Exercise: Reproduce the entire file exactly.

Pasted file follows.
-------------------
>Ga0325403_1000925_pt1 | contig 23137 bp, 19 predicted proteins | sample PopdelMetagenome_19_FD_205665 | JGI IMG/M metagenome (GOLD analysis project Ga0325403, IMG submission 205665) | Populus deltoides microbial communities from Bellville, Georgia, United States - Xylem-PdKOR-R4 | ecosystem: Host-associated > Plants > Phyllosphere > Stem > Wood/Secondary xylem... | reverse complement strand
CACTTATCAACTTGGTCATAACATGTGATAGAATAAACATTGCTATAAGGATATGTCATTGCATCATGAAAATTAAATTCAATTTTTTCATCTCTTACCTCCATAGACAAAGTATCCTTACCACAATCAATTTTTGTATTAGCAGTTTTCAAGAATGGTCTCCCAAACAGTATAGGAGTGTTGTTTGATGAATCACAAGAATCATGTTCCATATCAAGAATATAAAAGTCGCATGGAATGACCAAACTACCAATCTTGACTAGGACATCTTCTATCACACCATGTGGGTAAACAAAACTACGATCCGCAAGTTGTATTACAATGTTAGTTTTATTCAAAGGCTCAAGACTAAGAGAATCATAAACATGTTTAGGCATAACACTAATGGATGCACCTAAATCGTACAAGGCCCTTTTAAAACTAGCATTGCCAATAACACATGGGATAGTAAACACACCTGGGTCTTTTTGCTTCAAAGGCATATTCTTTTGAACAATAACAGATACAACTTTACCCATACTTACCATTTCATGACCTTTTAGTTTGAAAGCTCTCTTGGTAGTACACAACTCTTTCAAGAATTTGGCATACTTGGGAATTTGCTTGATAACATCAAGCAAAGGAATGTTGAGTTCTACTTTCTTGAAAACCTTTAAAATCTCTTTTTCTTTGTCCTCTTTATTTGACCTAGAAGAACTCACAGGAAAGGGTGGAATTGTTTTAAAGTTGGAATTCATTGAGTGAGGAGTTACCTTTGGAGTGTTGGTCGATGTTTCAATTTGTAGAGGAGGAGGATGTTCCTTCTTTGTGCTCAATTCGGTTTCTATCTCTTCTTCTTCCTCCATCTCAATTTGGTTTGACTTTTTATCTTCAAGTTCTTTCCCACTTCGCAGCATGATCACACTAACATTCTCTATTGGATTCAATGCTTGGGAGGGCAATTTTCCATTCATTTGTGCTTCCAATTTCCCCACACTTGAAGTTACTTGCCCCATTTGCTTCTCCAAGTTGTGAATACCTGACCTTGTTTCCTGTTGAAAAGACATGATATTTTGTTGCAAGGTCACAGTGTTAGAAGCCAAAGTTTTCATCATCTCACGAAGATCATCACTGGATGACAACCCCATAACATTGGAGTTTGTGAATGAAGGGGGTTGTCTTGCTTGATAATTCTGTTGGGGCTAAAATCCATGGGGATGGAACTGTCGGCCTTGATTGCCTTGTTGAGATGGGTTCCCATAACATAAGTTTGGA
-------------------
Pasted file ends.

>Ga0325403_1000925_pt1 | contig 23137 bp, 19 predicted proteins | sample PopdelMetagenome_19_FD_205665 | JGI IMG/M metagenome (GOLD analysis project Ga0325403, IMG submission 205665) | Populus deltoides microbial communities from Bellville, Georgia, United States - Xylem-PdKOR-R4 | ecosystem: Host-associated > Plants > Phyllosphere > Stem > Wood/Secondary xylem... | reverse complement strand
CACTTATCAACTTGGTCATAACATGTGATAGAATAAACATTGCTATAAGGATATGTCATTGCATCATGAAAATTAAATTCAATTTTTTCATCTCTTACCTCCATAGACAAAGTATCCTTACCACAATCAATTTTTGTATTAGCAGTTTTCAAGAATGGTCTCCCAAACAGTATAGGAGTGTTGTTTGATGAATCACAAGAATCATGTTCCATATCAAGAATATAAAAGTCGCATGGAATGACCAAACTACCAATCTTGACTAGGACATCTTCTATCACACCATGTGGGTAAACAAAACTACGATCCGCAAGTTGTATTACAATGTTAGTTTTATTCAAAGGCTCAAGACTAAGAGAATCATAAACATGTTTAGGCATAACACTAATGGATGCACCTAAATCGTACAAGGCCCTTTTAAAACTAGCATTGCCAATAACACATGGGATAGTAAACACACCTGGGTCTTTTTGCTTCAAAGGCATATTCTTTTGAACAATAACAGATACAACTTTACCCATACTTACCATTTCATGACCTTTTAGTTTGAAAGCTCTCTTGGTAGTACACAACTCTTTCAAGAATTTGGCATACTTGGGAATTTGCTTGATAACATCAAGCAAAGGAATGTTGAGTTCTACTTTCTTGAAAACCTTTAAAATCTCTTTTTCTTTGTCCTCTTTATTTGACCTAGAAGAACTCACAGGAAAGGGTGGAATTGTTTTAAAGTTGGAATTCATTGAGTGAGGAGTTACCTTTGGAGTGTTGGTCGATGTTTCAATTTGTAGAGGAGGAGGATGTTCCTTCTTTGTGCTCAATTCGGTTTCTATCTCTTCTTCTTCCTCCATCTCAATTTGGTTTGACTTTTTATCTTCAAGTTCTTTCCCACTTCGCAGCATGATCACACTAACATTCTCTATTGGATTCAATGCTTGGGAGGGCAATTTTCCATTCATTTGTGCTTCCAATTTCCCCACACTTGAAGTTACTTGCCCCATTTGCTTCTCCAAGTTGTGAATACCTGACCTTGTTTCCTGTTGAAAAGACATGATATTTTGTTGCAAGGTCACAGTGTTAGAAGCCAAAGTTTTCATCATCTCACGAAGATCATCACTGGATGACAACCCCATAACATTGGAGTTTGTGAATGAAGGGGGTTGTCTTGCTTGATAATTCTGTTGGGGCTAAAATCCATGGGGATGGAACTGTCGGCCTTGATTGCCTTGTTGAGATGGGTTCCCATAACATAAGTTTGGA